'Antichrist'/ 'Hunger'- McQueen & Von Trier's Shocking Tendencies

I've had time to reflect upon Lars Von Trier's frustrating Antichrist & have arrived at this conclusion: It is the work of a man that doesn't know what he wants and the work of a man that doesn't give a crying fuck what his audience wants. That isn't necessarily a bad thing- but in his case it is. If Von Trier has given us some of the best movies of the past 20 years (Breaking The Waves, Dancer In The Dark), he doesn't succeed in bringing his artful resonance to this one. The movie was booed at Cannes and still has no distributor- I can definitely see why. The story revolves around a couple that has lost their child- they retreat to the woods as a form of therapy and instead find there is spiritual evil in their surroundings. Willem Dafoe and the incredible Charlotte Gainsbourg play The nameless couple- only referred to in the credits as HE and SHE.

I wouldn't want to spoil what happens next- especially since that's the reason why this movie is selling out festival circuits around the world & was the first movie to sell out at this month's Toronto Film fest. The curiosity of moviegoers all around the world is overwhelming and they want to know exactly what happens in the movies last 20 minutes- which involves some of the weirdest most brutally violent acts I have seen in a while. I won't give anything away and don't really think it's a big deal. Some have said Von Trier has lost his head & others have quietly stated that it is just a minor work in a great director's career. The movie shocked me, infuriated me and annoyed me. It is NOT a great movie and is -in fact- a true disappointment. This time Von Trier's Ego has gotten the best of him but his ambition is nevertheless highly imaginative.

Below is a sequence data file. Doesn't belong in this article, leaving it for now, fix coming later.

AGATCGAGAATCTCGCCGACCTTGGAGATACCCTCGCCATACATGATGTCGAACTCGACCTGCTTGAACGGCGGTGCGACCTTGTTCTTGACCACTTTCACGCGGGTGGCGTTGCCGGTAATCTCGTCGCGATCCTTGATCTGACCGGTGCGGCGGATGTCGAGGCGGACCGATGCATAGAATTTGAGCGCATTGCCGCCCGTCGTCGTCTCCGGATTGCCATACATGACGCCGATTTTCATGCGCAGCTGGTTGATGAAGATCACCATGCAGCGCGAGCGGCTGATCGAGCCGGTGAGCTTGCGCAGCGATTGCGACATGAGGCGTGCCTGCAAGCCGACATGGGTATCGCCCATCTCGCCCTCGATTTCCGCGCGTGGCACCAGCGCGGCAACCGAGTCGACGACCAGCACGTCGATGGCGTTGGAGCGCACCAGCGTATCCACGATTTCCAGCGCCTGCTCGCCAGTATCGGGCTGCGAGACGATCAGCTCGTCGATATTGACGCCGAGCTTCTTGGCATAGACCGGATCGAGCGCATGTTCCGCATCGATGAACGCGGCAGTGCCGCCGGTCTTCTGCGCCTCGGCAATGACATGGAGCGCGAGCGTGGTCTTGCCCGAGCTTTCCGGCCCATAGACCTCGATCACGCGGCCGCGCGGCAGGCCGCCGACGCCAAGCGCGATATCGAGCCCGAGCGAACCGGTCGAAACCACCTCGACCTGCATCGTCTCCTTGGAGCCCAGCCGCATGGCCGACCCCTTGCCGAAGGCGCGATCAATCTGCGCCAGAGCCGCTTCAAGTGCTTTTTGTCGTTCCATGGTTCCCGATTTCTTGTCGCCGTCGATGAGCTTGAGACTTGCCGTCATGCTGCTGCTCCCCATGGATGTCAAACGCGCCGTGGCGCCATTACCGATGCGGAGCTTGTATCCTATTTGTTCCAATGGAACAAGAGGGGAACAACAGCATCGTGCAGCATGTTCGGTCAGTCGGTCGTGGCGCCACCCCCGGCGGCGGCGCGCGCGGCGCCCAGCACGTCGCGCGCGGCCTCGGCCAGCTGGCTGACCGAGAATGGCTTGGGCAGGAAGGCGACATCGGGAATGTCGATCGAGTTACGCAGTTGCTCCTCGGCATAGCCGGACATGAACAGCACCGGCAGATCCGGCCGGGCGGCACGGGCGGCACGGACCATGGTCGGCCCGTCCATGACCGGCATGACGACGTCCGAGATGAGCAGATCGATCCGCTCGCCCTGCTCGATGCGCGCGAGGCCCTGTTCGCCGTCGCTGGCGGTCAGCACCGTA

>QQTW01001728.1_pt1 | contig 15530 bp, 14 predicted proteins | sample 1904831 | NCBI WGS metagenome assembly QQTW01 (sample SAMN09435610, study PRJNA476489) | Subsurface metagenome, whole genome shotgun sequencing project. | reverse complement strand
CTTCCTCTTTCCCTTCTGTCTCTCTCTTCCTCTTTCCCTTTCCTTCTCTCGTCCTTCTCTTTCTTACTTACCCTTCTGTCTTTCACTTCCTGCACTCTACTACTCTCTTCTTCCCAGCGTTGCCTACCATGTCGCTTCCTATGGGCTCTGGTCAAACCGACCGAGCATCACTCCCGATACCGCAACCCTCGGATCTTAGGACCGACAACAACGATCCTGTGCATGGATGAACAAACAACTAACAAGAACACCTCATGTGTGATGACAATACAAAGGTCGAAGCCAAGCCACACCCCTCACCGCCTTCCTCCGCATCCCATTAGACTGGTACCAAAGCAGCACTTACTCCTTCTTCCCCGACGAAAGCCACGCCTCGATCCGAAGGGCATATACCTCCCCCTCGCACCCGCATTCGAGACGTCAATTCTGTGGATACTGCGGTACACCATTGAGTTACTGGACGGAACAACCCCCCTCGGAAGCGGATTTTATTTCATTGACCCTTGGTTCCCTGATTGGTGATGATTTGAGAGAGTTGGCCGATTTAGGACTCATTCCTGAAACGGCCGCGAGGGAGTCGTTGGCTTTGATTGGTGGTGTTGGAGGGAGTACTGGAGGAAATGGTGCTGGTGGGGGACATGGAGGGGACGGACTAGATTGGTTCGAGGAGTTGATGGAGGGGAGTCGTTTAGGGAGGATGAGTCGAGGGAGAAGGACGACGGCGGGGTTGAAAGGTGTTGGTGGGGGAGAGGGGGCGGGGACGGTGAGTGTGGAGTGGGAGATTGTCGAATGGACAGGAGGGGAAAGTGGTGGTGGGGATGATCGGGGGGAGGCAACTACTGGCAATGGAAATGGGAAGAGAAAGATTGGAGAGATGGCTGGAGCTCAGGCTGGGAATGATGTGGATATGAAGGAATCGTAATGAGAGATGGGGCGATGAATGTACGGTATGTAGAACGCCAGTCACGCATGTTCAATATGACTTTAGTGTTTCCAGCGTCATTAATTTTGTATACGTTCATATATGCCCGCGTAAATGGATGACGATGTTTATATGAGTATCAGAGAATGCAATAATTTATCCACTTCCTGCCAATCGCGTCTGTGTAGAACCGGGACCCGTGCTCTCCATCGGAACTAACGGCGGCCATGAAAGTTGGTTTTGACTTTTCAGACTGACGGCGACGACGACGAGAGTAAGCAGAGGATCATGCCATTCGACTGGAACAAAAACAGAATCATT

One of the rare finds of 2009 has got to be Steve McQueen's Feature directing debut Hunger. A powerful, shocking statement on Prisoners of war. Set during the IRA and British conflict in the 80's and having to do with the Hunger strike of IRA prisoners. It's highly reminiscent of Guantanamo Bay, in its depiction of the brutality happening inside the prison as guards beat upon prisoners. It's also an artistic triumph punctured by McQueen's ability to get you into his unique and original set up.

McQueen started off as a minimalist artist in art galleries and only during the past year went into feature film- I recommend he stays there, this is where he belongs. Some of the influences you see in Hunger vary from director to director- especially Stanley Kubrick, who's minimalism is definitely not hidden in his reputation. I was affected by Hunger's shock value & its no holds barred filmmaking. Like any great movie in these dog days of summer, it's hard to find -because of its rebellious & independent roots- but if you can get your hands on this one you won't be disappointed by its bravura and staggering reality. Hands down one of the best movies of this or any year.